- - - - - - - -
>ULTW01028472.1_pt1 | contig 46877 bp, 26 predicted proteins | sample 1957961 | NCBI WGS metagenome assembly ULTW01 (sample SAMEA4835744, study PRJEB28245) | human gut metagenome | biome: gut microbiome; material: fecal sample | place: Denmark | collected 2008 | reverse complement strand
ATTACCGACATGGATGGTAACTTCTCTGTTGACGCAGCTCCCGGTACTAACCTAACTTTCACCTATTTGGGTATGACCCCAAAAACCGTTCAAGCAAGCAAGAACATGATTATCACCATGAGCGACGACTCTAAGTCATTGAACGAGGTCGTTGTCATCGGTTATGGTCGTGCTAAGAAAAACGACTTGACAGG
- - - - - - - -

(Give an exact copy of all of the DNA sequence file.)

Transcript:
>ULTW01028472.1_pt1 | contig 46877 bp, 26 predicted proteins | sample 1957961 | NCBI WGS metagenome assembly ULTW01 (sample SAMEA4835744, study PRJEB28245) | human gut metagenome | biome: gut microbiome; material: fecal sample | place: Denmark | collected 2008 | reverse complement strand
ATTACCGACATGGATGGTAACTTCTCTGTTGACGCAGCTCCCGGTACTAACCTAACTTTCACCTATTTGGGTATGACCCCAAAAACCGTTCAAGCAAGCAAGAACATGATTATCACCATGAGCGACGACTCTAAGTCATTGAACGAGGTCGTTGTCATCGGTTATGGTCGTGCTAAGAAAAACGACTTGACAGG